With a new steering group, the French EU Presidency wants to monitor the coordinates of asylum and migration policy in Europe. The basis is a new measuring instrument for „migratory pressure“.
EU interior ministers have followed the suggestion of French President Emmanuel Macron and decided to set up a Schengen Council at their recent meeting in Lille. The French EU presidency calls it the „most appropriate forum for essential exchange of views at the political level“, according to a document from the Council published yesterday by the British civil liberties organisation Statewatch. It will be constituted at the upcoming Justice and Home Affairs Council meeting in Brussels on 3 and 4 March.
As a steering group, the Schengen Council is to monitor the situation at the EU’s external borders and dovetail it with measures within the Schengen area. In this way, the member states are to prevent further erosion of the freedom of movement and ensure a reduction of internal border controls. Their temporary reintroduction is permitted under the Schengen Borders Code, but since 2015 some states have made excessive use of them. „New Schengen Council: Frontex as „spearhead“ of new border policy“ weiterlesen
The two EU secret service situation centres could soon be merged into a single institution. Their surveillance capacities are currently being expanded. Operational competences are also under discussion.
The European Commission wants to take the cooperation of intelligence services within the EU to a new level. In her „State of the Union“ address last September, Commission President Ursula von der Leyen promoted the establishment of a Joint Situational Awareness Centre. How it should differ from other intelligence structures, however, remained unclear.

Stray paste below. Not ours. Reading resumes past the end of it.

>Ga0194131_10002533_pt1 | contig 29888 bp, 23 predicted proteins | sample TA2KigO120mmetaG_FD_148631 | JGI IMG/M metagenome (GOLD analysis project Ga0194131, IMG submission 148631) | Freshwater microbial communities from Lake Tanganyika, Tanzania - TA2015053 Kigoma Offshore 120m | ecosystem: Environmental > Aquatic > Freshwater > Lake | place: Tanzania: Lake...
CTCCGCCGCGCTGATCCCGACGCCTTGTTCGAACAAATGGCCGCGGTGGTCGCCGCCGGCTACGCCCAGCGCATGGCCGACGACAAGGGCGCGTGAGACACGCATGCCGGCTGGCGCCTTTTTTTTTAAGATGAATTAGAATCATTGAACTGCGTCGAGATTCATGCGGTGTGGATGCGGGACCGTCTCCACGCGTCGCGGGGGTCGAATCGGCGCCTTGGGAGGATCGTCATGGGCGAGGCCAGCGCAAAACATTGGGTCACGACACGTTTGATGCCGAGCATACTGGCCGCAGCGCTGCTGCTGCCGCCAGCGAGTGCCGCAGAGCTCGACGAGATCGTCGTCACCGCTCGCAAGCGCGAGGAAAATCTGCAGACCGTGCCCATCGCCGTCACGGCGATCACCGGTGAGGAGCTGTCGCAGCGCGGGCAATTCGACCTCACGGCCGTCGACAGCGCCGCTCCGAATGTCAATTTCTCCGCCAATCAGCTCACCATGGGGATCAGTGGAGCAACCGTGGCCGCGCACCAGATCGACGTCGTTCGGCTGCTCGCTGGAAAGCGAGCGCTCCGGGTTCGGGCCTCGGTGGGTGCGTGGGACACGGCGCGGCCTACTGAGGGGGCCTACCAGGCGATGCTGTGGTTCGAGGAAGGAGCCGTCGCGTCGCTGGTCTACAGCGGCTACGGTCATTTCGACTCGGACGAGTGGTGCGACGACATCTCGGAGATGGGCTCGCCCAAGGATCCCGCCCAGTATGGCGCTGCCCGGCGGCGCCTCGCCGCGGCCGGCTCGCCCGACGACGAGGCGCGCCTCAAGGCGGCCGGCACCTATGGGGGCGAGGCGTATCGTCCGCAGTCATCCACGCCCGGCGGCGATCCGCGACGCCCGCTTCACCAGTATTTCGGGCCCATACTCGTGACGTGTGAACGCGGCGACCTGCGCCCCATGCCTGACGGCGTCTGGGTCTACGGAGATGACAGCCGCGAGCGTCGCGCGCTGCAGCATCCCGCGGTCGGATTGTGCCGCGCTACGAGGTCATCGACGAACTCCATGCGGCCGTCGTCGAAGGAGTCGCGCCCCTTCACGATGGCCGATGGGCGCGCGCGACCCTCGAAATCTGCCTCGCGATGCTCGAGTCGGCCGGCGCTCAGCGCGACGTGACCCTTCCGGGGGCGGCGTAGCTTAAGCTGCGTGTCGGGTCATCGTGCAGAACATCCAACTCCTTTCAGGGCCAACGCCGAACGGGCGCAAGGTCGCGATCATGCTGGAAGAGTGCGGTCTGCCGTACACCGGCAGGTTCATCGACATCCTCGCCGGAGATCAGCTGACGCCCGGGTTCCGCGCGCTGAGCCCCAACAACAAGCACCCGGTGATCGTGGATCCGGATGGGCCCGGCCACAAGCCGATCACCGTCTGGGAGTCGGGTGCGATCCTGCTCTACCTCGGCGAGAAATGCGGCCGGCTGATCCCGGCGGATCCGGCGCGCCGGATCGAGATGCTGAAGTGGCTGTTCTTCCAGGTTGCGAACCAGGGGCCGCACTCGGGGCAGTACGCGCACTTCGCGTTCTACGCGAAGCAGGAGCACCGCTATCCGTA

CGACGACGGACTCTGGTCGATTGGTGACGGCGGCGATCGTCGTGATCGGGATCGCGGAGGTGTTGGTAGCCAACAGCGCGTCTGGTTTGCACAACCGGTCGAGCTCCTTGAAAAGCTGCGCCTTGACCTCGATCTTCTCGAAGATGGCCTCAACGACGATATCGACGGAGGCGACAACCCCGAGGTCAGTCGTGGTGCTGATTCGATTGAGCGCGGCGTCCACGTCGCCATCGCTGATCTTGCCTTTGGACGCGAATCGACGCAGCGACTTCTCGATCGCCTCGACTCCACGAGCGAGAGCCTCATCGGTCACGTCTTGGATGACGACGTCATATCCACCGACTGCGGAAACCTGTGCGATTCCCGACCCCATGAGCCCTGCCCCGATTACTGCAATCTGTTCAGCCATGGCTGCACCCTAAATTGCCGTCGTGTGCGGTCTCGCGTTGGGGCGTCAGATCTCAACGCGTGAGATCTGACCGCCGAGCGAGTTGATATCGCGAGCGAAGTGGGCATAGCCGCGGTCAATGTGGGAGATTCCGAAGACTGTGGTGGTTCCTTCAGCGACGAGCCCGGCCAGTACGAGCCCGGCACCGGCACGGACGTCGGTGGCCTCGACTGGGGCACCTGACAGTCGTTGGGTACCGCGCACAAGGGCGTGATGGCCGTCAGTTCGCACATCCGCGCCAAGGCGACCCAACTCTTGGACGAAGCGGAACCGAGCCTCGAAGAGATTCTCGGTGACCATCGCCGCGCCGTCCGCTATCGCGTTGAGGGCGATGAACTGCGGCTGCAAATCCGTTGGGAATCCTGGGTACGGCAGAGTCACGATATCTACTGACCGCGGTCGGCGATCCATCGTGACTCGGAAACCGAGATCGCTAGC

Now the EU’s High Representative for Foreign Affairs and Security Policy has also commented on the matter. In his answer to a parliamentary question, Josep Borell writes that „discussions“ on the joint centre will continue within the framework of the Strategic Compass. These are new guidelines for the Common Security and Defence Policy. They should help to make the military efforts of the EU and its member states more operational. „Strategic Compass: EU to get new secret service centre“ weiterlesen
The Police Working Group on Terrorism (PWGT) consists of the political departments of police authorities in all Schengen states. The informal group was established in 1979 as a response to left-wing armed movements. After their disappearance, the purpose of the PWGT was expanded to include „political violent activities“.
Together with police authorities from the Netherlands, Belgium and Great Britain, the German Federal Criminal Police Office (BKA) started the European „Informal Terrorism Working Group“ in 1979. The founding date was 25 and 26 April, prompted by attacks by armed left-wing groups in various European countries. One month earlier, the British ambassador Richard Sykes was killed in The Hague. The Irish IRA claimed responsibility, initially, however, the police also considered the involvement of Palestinian groups or the German RAF possible.
Before Margaret Thatcher was elected British Prime Minister in May 1979, the Irish National Liberation Army killed her future Northern Ireland Minister with a car bomb. In Germany at that time, IRA commandos carried out attacks on British soldiers, in Belgium the RAF tried to blow up the NATO supreme commander in Europe. This was reason enough for the BKA’s „Terrorism“ department, like the left-wing movements, to do better in international networking. „European police networking in the twilight“ weiterlesen